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Drug Reduces Fractures and Death after Hip Fracture

Drug Reduces Fractures and Death after Hip Fracture
Drug Reduces Fractures and Death after Hip Fracture


Duke Health News Duke Health News

DURHAM, N.C. -- An osteoporosis drug given intravenously
once a year significantly reduces the occurrence of new
fractures and the incidence of death in patients who have had a
hip fracture.

A study of 2,127 patients who received the drug zoledronic
acid (trade name Reclast) within 90 days of surgery for a hip
fracture had a 28 percent reduction in death and were 35
percent less likely to suffer another fracture. Patients were
followed for an average of 1.9 years. About 25 percent of the
patients studied were men.

The leader of the multi-center clinical trial believes that
the use of zoledronic acid can play an important role in
reducing the risk of further fractures for elderly patients who
have suffered a hip fracture, a common occurrence that is
linked to reduced independence and higher rates of death.

"These data show that we can go beyond cutting the risks of
future fractures to reducing the death rate after these
disabling fractures," said Kenneth W. Lyles, M.D., geriatrician
and endocrinologist who works at Duke University Medical
Center, the Durham VA Medical Center and The Carolina's Center
for Medical Excellence, Cary, N.C.

It is estimated that 345,000 Americans are hospitalized each
year with a hip fracture. Suffering from a hip fracture
significantly increases a patient's risk of walking impairment
and the need to spend time in a long term care facility, Lyles
said. Approximately 15 to 25 percent of hip fracture patients
will die within a year of their fracture, according to

The results of the international clinical trial were
published online Sept. 17 by the New England Journal of
Medicine to coincide with Lyles' presentation of the data at
the annual meeting of American Society of Bone and Mineral
Research in Honolulu. Zoledronic acid is manufactured by
Novartis Pharma, which funded the study. Lyles has received
grant support and consulting fees from Novartis, and is an
inventor on two use patent application filings for the

Zoledronic acid, which was approved in August by the Food
and Drug Administration for the treatment of osteoporosis in
postmenopausal women, works by preventing the loss of existing
bone. While earlier studies have demonstrated that the drug can
reduce fractures and improve bone density in patients with
osteoporosis, the results of the new trial are the first to
demonstrate that the drug can save lives.

"Very few patients get treatment for osteoporosis after
fracturing a hip, so we believe that using a drug like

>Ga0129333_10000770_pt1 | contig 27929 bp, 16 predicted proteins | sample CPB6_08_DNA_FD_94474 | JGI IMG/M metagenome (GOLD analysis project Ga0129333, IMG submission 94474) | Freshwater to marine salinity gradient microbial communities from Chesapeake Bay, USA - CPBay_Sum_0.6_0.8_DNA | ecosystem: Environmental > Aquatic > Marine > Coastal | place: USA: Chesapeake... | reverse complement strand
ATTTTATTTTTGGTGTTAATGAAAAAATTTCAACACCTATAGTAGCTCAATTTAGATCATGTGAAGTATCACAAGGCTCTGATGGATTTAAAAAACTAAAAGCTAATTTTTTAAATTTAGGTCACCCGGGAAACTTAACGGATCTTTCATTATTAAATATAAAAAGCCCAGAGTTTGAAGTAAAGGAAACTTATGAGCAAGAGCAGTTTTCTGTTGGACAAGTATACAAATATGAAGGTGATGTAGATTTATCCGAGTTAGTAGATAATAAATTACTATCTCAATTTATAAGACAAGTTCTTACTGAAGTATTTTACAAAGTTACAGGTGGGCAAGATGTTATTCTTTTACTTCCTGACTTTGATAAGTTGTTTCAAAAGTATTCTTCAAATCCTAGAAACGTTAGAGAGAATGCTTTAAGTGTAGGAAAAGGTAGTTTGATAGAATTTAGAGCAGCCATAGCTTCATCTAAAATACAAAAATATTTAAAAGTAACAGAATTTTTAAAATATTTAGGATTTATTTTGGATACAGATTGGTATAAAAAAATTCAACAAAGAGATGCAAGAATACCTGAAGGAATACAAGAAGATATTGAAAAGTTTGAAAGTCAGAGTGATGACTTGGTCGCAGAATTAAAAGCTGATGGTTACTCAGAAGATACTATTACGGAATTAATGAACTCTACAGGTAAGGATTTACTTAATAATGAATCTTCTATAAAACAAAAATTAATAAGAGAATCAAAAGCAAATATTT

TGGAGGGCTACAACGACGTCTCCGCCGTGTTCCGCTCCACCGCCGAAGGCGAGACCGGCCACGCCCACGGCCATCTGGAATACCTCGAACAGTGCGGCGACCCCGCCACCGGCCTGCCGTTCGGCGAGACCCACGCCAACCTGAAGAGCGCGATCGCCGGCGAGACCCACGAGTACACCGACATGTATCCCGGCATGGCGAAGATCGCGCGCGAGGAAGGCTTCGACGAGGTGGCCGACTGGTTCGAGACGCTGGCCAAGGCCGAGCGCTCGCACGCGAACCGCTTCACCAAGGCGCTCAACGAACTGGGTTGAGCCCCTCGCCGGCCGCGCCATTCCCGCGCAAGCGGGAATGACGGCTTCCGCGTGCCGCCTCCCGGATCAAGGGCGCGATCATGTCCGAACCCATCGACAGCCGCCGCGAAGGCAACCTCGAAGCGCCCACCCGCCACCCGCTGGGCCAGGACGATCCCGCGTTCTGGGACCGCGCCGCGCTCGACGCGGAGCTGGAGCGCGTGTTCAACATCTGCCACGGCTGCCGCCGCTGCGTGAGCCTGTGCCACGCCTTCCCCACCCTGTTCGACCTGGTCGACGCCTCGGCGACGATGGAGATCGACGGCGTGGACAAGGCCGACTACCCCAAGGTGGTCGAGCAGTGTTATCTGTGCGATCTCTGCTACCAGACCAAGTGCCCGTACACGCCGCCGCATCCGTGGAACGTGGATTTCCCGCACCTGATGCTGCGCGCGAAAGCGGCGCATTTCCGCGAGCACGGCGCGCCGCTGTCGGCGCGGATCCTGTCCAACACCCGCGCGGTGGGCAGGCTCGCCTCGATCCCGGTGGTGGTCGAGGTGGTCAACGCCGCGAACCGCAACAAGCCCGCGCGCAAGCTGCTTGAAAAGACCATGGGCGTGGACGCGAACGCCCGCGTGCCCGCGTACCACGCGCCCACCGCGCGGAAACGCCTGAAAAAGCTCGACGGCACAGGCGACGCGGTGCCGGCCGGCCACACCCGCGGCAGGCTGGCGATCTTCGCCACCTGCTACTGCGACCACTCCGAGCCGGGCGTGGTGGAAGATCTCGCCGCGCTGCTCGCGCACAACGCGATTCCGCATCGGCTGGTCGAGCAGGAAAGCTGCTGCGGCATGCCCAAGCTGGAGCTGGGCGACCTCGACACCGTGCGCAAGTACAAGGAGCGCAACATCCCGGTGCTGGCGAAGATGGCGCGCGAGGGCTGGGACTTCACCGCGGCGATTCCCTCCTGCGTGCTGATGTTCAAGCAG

zoledronic acid can be instrumental in reducing the frailty so
common in the elderly," Lyles said.

Specifically, the researchers found that 8.6 percent of the
study patients taking zoledronic acid suffered a new fracture,
compared to 13.9 percent of those not taking the drug. During
the course of the trial, 9.6 percent of zoledronic acid
patients died, compared to 13.3 percent of those not taking the

While it is known that patients who suffer hip fractures,
especially the very old, are at an increased risk of dying, it
is likely that the decrease in fractures seen in the patients
taking zoledronic acid is only partly responsible for their
improved survival, Lyles said. He added that many factors are
involved and further study is needed to identify them.

Zoledronic acid is known as a bisphosphonate, the same class
as oral osteoporosis drugs such as Fosamax, Actonel, and Boniva
(all trade names). None of the patients in the current trial
were taking any of these medications.

Lyles said patients taking the drug need to take
supplemental Vitamin D and calcium, and about 15 percent of
patients will have flu-like symptoms shortly after the
infusion. These symptoms can be addressed by taking
acetaminophen or a non-steroidal anti-inflammatory drug prior
to the infusion and for three days afterward.

While there have been reports of atrial fibrillation in
patients receiving zoledronic acid in a previous trial, Lyles
said there was no increased risk in the patients who received
zoledronic acid in this study. There were no cases of
osteonecrosis of the jaw, a painful jaw condition, which has
been previously reported with this class of drugs.

Patients were recruited from hospitals throughout the world,
including the United States, South and Central America, Europe
and Canada

A trial led
by Lyles
reported in 2005 that a single intravenous dose of
zoledronic acid was effective in treating patients with Paget's
disease, a debilitating bone disease.

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